If you’re a real estate professional, it pays to learn what you can claim at tax time
To claim a deduction for work-related expenses
- you must have spent the money yourself and weren’t reimbursed
- it must be directly related to earning your income
- you must have a record to prove it.*
* You can use the ATO app myDeductions tool to keep track of your expenses and receipts throughout the year.
You can only claim the work-related part of expenses. You can’t claim a deduction for any part of the expense that relates to personal use.
You can claim a deduction when you:
- drive between separate jobs on the same day – eg travelling from your real estate agency to your second job as a waiter
- drive to and from an alternate workplace for the same employer on the same day – eg travelling between two different residential open homes.
You generally can’t claim the cost of trips between home and work, even if you live a long way from your usual workplace or have to work outside normal business hours – eg to attend a weekend auction.
There are limited circumstances where you can claim the cost of trips between home and work, such as where you carry bulky tools or equipment for work – eg a large ‘for sale’ sign and tools to erect it. The cost of these trips is deductible only if:
- your employer requires you to transport the equipment for work
- the equipment was essential to earning your income
- there was no secure area to store the equipment at the work location, and
- the equipment is bulky – at least 20kg or cumbersome to transport.
- If you claim car expenses, you need to keep a logbook to determine the work-related percentage, or be able to demonstrate to the ATO a reasonable calculation if you use the cents per kilometre method to claim.
You can claim a deduction for travel expenses if you have to travel overnight from your usual work location – eg traveling to a remote area to inspect a property – provided the cost was incurred while carrying out your work duties. Travel expenses may include meals and accommodation, fares, petrol and incidentals such as parking fees and tolls.
Receiving a travel allowance from your employer does not automatically entitle you to a deduction. You still need to show that you were away overnight, you spent the money yourself, and the travel was directly related to earning your income – eg it was not a personal expense.
Clothing and grooming expenses
You can claim a deduction for the cost of buying, hiring, mending or cleaning certain uniforms that are unique and distinctive to your job eg clothing items you’re required to wear which have a logo that is unique and distinctive to your employer.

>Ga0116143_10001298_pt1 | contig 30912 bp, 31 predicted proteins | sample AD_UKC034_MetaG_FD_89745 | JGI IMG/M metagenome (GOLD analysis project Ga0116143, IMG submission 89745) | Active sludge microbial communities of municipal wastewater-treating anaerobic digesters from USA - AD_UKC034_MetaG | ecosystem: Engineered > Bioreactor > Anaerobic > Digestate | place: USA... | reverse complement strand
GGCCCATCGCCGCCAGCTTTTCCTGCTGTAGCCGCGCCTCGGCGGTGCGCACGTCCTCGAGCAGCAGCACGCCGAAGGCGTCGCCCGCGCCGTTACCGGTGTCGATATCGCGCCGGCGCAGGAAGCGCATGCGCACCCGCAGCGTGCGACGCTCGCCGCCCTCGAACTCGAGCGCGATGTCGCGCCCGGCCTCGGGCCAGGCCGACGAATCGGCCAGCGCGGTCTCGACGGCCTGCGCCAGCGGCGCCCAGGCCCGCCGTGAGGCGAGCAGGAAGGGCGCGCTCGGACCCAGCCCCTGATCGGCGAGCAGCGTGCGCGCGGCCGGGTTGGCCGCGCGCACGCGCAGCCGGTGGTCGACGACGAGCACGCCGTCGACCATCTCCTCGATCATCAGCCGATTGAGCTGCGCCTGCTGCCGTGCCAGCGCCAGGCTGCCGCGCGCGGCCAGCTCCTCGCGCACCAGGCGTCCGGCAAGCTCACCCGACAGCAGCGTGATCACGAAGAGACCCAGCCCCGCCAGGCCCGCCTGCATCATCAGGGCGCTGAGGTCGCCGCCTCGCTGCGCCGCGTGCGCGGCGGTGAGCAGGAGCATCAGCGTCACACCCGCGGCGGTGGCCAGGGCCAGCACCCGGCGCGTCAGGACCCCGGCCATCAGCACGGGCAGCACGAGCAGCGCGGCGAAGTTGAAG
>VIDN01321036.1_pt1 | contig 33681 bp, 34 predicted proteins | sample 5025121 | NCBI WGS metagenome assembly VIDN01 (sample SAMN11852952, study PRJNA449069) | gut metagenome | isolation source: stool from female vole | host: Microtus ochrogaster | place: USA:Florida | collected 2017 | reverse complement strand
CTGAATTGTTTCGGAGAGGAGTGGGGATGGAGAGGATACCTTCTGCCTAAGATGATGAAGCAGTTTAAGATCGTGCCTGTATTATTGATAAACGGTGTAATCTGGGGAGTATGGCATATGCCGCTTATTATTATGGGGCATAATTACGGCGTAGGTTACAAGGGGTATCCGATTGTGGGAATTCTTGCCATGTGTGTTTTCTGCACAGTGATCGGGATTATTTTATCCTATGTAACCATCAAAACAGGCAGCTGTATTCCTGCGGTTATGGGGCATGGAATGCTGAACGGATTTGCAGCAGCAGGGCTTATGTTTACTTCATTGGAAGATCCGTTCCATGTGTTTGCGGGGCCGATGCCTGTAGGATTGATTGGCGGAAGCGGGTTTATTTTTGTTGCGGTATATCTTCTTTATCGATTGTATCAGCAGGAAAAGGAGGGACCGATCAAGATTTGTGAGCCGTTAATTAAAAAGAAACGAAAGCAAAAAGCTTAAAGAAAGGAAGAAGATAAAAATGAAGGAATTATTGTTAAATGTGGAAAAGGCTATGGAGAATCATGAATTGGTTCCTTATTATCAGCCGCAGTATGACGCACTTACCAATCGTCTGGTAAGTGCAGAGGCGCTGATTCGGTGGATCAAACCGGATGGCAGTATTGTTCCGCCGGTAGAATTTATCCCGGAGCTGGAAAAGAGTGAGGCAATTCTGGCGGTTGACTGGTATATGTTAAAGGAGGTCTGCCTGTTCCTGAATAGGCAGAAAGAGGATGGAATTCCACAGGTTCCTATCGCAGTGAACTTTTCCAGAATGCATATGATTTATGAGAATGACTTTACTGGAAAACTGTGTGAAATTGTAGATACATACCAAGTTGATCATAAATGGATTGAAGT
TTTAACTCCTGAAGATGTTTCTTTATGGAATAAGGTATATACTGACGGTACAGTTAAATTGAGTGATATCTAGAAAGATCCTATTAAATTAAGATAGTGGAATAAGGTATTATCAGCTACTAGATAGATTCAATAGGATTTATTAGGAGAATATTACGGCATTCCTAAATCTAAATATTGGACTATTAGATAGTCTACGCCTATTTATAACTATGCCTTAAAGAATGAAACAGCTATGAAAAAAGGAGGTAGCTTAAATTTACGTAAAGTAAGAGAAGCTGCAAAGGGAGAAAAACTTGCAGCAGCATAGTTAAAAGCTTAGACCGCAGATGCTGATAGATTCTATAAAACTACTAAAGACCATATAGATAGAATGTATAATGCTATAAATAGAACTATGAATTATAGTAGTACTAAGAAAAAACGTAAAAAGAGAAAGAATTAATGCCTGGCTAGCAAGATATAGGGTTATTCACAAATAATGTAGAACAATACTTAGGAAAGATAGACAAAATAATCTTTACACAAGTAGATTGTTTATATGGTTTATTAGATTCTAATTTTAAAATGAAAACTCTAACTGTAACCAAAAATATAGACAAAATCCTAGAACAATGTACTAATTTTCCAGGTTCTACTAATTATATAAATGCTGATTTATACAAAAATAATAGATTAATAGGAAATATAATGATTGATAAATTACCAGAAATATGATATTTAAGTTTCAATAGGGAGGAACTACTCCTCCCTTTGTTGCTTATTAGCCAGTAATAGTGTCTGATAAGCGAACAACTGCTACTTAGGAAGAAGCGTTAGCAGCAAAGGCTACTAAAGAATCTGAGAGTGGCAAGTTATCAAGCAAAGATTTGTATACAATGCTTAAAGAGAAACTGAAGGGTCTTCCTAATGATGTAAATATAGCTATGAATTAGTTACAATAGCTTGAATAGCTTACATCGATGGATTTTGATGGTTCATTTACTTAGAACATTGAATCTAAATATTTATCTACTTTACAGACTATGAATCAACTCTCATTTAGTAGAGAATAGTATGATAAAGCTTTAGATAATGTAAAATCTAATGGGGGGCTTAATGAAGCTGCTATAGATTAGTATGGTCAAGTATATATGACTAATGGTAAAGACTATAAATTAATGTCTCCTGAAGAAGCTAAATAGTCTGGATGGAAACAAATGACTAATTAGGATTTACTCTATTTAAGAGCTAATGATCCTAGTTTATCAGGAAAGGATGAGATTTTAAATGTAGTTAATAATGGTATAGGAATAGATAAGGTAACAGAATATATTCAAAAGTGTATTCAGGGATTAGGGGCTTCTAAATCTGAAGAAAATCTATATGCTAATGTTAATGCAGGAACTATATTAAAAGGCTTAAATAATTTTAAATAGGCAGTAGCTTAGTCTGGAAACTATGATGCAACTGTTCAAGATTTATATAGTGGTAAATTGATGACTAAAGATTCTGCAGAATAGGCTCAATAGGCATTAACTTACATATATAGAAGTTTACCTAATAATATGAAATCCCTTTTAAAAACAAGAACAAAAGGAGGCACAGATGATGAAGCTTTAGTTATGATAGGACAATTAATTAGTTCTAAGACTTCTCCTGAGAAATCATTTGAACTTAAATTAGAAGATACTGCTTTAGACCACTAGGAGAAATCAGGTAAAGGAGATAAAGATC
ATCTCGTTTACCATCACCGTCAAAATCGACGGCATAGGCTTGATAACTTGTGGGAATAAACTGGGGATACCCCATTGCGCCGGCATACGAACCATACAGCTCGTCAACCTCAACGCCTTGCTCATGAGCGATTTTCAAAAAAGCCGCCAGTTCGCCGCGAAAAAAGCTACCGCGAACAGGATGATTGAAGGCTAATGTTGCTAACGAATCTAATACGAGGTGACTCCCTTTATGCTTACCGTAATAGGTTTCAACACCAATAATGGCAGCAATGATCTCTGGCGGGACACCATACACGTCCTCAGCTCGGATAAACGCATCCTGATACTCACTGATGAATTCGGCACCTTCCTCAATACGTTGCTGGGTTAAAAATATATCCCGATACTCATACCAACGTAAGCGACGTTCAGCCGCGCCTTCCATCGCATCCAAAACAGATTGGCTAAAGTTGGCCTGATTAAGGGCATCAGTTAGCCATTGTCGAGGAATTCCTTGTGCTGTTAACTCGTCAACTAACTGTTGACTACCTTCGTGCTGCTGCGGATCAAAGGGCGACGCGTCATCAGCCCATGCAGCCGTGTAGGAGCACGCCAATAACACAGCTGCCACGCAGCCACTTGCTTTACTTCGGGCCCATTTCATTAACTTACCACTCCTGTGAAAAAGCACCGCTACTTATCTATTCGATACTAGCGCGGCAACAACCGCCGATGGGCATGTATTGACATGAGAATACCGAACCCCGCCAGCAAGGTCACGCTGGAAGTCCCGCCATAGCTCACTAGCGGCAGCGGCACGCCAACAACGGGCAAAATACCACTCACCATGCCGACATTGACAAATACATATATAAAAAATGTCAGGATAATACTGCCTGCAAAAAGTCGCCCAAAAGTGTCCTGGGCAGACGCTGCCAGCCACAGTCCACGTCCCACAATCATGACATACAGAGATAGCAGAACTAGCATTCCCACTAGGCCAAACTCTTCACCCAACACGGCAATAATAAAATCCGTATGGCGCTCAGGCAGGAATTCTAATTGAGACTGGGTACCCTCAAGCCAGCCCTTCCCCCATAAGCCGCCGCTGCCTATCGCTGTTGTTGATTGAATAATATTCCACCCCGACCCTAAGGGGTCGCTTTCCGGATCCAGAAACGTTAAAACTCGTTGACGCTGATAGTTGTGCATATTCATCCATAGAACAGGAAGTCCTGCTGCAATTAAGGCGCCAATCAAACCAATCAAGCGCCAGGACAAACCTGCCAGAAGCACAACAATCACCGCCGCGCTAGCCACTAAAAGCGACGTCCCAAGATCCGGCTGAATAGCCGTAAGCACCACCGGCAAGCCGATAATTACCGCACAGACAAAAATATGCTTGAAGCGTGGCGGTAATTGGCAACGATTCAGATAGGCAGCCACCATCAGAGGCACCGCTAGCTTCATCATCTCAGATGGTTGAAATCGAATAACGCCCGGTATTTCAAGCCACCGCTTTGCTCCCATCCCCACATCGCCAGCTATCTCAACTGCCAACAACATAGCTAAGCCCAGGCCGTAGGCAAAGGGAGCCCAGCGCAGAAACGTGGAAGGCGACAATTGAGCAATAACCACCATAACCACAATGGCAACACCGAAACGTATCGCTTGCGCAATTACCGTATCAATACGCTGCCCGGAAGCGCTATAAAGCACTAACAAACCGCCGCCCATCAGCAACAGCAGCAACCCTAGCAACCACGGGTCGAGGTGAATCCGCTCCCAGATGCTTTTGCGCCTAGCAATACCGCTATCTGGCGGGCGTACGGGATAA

You can’t claim a deduction for the cost of buying or cleaning plain clothing worn at work, even if your employer tells you to wear it and even if you only wear it for work, eg black pants and a white shirt.
You can’t claim a deduction for hairdressing, cosmetics, hair and skin care products, even if your employer tells you to use them, or you are required to be well-groomed.
Home office expenses
You can claim a percentage of the running costs of your home office if you have to work from home, including depreciation of office equipment, work-related phone calls and internet access charges, and electricity for heating, cooling and lighting costs.
If you are required to purchase equipment for your work and it costs more than $300, you can claim a deduction for this cost spread over a number of years (depreciation).
You generally can’t claim the cost of rates, mortgage interest, rent and insurance.
Other common deductible work-related expenses
Other expenses you can claim a deduction for include:
- marketing equipment – eg the work-related portion of cameras used for property photos
- decorating properties – eg flowers
- renewing your annual Certificate of Registration
- union and professional association fees
- technical or professional publications.
You can claim a deduction for the cost of gifts – eg alcohol, flowers – bought for work purposes if you are a salesperson or property manager entitled to receive your income from commission or both commission and retainer.
You can’t claim a deduction if you earn a fixed income and you are not entitled to earn a commission.
You can’t claim a deduction for gifts that are in the form of entertainment – eg a live sporting event.